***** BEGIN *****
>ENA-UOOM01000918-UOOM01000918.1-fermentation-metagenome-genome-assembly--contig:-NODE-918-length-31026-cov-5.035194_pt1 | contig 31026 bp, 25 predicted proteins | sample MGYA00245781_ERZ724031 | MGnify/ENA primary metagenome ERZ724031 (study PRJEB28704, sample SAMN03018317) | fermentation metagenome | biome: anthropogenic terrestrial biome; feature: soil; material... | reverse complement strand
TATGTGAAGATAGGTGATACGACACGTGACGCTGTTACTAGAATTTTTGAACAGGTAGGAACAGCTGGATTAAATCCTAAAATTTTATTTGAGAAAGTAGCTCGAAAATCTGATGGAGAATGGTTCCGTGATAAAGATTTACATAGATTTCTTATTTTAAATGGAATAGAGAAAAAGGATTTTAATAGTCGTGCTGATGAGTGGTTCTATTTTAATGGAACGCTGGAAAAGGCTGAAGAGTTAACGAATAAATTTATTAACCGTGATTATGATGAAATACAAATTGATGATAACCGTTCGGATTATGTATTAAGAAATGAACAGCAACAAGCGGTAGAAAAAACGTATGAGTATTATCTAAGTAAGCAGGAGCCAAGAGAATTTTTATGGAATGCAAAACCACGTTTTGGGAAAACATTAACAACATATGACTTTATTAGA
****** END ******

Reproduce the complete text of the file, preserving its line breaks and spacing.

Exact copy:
>ENA-UOOM01000918-UOOM01000918.1-fermentation-metagenome-genome-assembly--contig:-NODE-918-length-31026-cov-5.035194_pt1 | contig 31026 bp, 25 predicted proteins | sample MGYA00245781_ERZ724031 | MGnify/ENA primary metagenome ERZ724031 (study PRJEB28704, sample SAMN03018317) | fermentation metagenome | biome: anthropogenic terrestrial biome; feature: soil; material... | reverse complement strand
TATGTGAAGATAGGTGATACGACACGTGACGCTGTTACTAGAATTTTTGAACAGGTAGGAACAGCTGGATTAAATCCTAAAATTTTATTTGAGAAAGTAGCTCGAAAATCTGATGGAGAATGGTTCCGTGATAAAGATTTACATAGATTTCTTATTTTAAATGGAATAGAGAAAAAGGATTTTAATAGTCGTGCTGATGAGTGGTTCTATTTTAATGGAACGCTGGAAAAGGCTGAAGAGTTAACGAATAAATTTATTAACCGTGATTATGATGAAATACAAATTGATGATAACCGTTCGGATTATGTATTAAGAAATGAACAGCAACAAGCGGTAGAAAAAACGTATGAGTATTATCTAAGTAAGCAGGAGCCAAGAGAATTTTTATGGAATGCAAAACCACGTTTTGGGAAAACATTAACAACATATGACTTTATTAGA